When I sat down to write for the very first time, I wound up staring at a blank computer screen for an hour before I gave up and moved on to something else. Writing was daunting. As an improviser, I am used to creating things in the moment, with other people; not sitting in a chair, making up something by myself. What if the things I wrote were terrible? What if I ran out of ideas? And so, I froze. When I tried again the next week, the same thing happened. It was my secret shame: a vicious cycle of frustration, guilt, and procrastination.
One of my favorite quotes about writing sketch (which isn’t saying much because, as you can imagine, there are very few quotes about sketch-writing) comes from Chris Earle, one of the most popular directors from the Toronto Second City. From his essay “How to Bottle Lightning for Fun and Profit”:
“Writing from improv was the way I’d spent a lot of my childhood: thinking up silly little scenarios and playing them out with my siblings in our parents’ basement; classic scenes like Cops and Robbers, Zombies from Space, and of course House. We just never bothered to write the scripts down afterward … In one sense, all writing is improv.”
Suddenly, writing sketch wasn’t the exercise in self-doubt that it had been before, but merely an extension of a craft I had been honing my entire life.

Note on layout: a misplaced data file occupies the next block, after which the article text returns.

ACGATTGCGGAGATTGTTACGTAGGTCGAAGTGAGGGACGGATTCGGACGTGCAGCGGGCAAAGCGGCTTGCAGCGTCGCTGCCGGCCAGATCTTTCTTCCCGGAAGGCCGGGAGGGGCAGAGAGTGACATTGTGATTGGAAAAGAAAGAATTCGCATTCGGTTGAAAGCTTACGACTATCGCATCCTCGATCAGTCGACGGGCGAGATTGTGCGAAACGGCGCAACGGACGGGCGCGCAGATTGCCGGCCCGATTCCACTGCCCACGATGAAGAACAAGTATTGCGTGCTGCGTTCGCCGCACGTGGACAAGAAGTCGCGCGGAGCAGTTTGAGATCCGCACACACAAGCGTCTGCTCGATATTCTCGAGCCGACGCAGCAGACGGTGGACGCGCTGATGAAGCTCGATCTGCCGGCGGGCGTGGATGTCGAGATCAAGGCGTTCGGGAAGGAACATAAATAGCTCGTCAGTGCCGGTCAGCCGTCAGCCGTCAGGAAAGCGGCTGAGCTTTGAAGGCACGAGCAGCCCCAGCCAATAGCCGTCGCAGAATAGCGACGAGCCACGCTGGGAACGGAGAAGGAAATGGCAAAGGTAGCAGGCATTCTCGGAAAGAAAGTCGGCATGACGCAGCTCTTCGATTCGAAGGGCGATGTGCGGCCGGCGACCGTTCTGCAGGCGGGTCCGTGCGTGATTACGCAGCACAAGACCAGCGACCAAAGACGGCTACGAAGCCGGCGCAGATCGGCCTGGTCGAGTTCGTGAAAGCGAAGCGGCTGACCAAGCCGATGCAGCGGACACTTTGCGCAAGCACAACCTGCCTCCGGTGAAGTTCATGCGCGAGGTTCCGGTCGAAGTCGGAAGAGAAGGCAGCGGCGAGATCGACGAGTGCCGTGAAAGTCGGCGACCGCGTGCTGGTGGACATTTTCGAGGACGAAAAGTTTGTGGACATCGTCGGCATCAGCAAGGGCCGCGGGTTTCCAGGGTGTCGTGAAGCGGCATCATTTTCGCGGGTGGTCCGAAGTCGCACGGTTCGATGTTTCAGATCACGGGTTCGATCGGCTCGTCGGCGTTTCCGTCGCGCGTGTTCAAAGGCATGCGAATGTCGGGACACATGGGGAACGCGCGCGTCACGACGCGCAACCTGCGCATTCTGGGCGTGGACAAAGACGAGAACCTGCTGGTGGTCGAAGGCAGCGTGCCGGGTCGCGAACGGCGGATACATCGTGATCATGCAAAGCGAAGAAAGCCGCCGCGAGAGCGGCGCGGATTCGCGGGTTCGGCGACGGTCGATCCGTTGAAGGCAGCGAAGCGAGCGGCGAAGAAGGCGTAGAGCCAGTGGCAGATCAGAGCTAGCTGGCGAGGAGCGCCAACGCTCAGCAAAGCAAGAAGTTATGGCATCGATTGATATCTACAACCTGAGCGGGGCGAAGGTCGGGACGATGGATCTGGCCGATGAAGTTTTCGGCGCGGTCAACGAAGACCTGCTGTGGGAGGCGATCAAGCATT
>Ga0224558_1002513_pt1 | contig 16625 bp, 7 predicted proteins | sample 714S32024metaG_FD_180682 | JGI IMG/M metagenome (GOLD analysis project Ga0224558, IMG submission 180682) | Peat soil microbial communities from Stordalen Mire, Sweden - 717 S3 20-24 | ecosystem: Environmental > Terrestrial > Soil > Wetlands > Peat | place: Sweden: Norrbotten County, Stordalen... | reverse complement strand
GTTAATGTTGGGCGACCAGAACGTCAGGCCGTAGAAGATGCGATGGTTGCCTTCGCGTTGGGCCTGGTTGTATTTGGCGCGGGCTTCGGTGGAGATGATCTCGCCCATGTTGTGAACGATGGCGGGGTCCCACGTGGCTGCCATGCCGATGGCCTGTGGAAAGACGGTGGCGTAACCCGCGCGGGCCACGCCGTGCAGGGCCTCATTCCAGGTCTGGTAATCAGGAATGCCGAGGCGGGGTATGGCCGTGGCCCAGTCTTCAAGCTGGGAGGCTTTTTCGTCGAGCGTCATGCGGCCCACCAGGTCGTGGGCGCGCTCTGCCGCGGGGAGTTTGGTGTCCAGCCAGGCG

In the early writing stages of Forever Alone, I discovered that, like quotes about sketchwriting, there’s little written information available to a director or performer looking to put together a sketch show. As such, a lot of our initial decisions were shots in the dark, aiming to hit a target that was five months in the future. Mistakes were made. But through this process of trial and error, I’ve learned three tenets that I think are valuable to anybody starting on their sketch-writing journey:
Writing has a stigma attached to it. The idea that writing is sitting, pen in hand, in front of paper, and having to pull a story out of the aether is scary. Writing, however, is a skill. And just like any skill, it takes practice to get better. The more you force yourself to write, the easier it becomes. Once you start practicing, the next step is to…
2) Write What You Know
One of the most oft repeated bits of wisdom about writing sketch is to carry a notebook with you and write down any ideas for sketches that sneak into your head during the day. When you write about what you know, the writing is more truthful, genuine, and, frankly, better. Eventually, you build trust with yourself that other people will share your sense of humor, too. Soon you’ll have a large batch of genuine, honest sketches. But…
3) Don’t Get Attached
For every five to eight sketches that you write, only about one will be strong enough to make it into the rewriting and rehearsal stage. That means for a show with 10-15 sketches in it, there are about 120 sketches that didn’t make the cut. You have to be willing to let your ideas go.
All three of these tenets require an immense amount of trust between you and your group. Once you’ve built that trust, you have the foundation of a show. The show itself becomes more than just a collection of sketches: it becomes a showcase of the personalities in your group.
The process of putting together Forever Alone has involved a lot of hard work, collaboration, and long hours. The end result is a show that I am immensely proud of. I hope that you can come and experience just a little bit of the joy that we found in creating it.
Jimmy “Hero in a Half” Snell